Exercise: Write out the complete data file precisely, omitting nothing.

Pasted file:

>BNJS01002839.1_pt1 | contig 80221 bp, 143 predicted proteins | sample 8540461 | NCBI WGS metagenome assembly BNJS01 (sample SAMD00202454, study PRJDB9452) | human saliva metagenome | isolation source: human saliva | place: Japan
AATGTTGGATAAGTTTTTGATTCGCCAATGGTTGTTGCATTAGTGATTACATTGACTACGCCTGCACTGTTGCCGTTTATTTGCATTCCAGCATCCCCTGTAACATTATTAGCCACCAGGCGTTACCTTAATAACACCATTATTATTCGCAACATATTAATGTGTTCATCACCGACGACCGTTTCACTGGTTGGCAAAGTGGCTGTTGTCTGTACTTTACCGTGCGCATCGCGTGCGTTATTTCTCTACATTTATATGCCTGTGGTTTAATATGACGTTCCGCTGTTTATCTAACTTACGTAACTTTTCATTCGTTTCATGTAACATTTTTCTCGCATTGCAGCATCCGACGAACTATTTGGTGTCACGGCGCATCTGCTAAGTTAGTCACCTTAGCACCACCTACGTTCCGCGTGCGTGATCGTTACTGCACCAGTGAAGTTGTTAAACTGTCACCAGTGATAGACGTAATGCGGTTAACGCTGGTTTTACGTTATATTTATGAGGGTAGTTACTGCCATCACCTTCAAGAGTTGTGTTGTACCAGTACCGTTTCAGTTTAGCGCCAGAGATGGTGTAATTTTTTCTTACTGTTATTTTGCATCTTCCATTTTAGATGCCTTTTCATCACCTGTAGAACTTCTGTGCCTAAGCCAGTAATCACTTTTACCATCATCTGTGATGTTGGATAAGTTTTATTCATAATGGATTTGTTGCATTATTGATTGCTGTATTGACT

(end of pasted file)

>BNJS01002839.1_pt1 | contig 80221 bp, 143 predicted proteins | sample 8540461 | NCBI WGS metagenome assembly BNJS01 (sample SAMD00202454, study PRJDB9452) | human saliva metagenome | isolation source: human saliva | place: Japan
AATGTTGGATAAGTTTTTGATTCGCCAATGGTTGTTGCATTAGTGATTACATTGACTACGCCTGCACTGTTGCCGTTTATTTGCATTCCAGCATCCCCTGTAACATTATTAGCCACCAGGCGTTACCTTAATAACACCATTATTATTCGCAACATATTAATGTGTTCATCACCGACGACCGTTTCACTGGTTGGCAAAGTGGCTGTTGTCTGTACTTTACCGTGCGCATCGCGTGCGTTATTTCTCTACATTTATATGCCTGTGGTTTAATATGACGTTCCGCTGTTTATCTAACTTACGTAACTTTTCATTCGTTTCATGTAACATTTTTCTCGCATTGCAGCATCCGACGAACTATTTGGTGTCACGGCGCATCTGCTAAGTTAGTCACCTTAGCACCACCTACGTTCCGCGTGCGTGATCGTTACTGCACCAGTGAAGTTGTTAAACTGTCACCAGTGATAGACGTAATGCGGTTAACGCTGGTTTTACGTTATATTTATGAGGGTAGTTACTGCCATCACCTTCAAGAGTTGTGTTGTACCAGTACCGTTTCAGTTTAGCGCCAGAGATGGTGTAATTTTTTCTTACTGTTATTTTGCATCTTCCATTTTAGATGCCTTTTCATCACCTGTAGAACTTCTGTGCCTAAGCCAGTAATCACTTTTACCATCATCTGTGATGTTGGATAAGTTTTATTCATAATGGATTTGTTGCATTATTGATTGCTGTATTGACT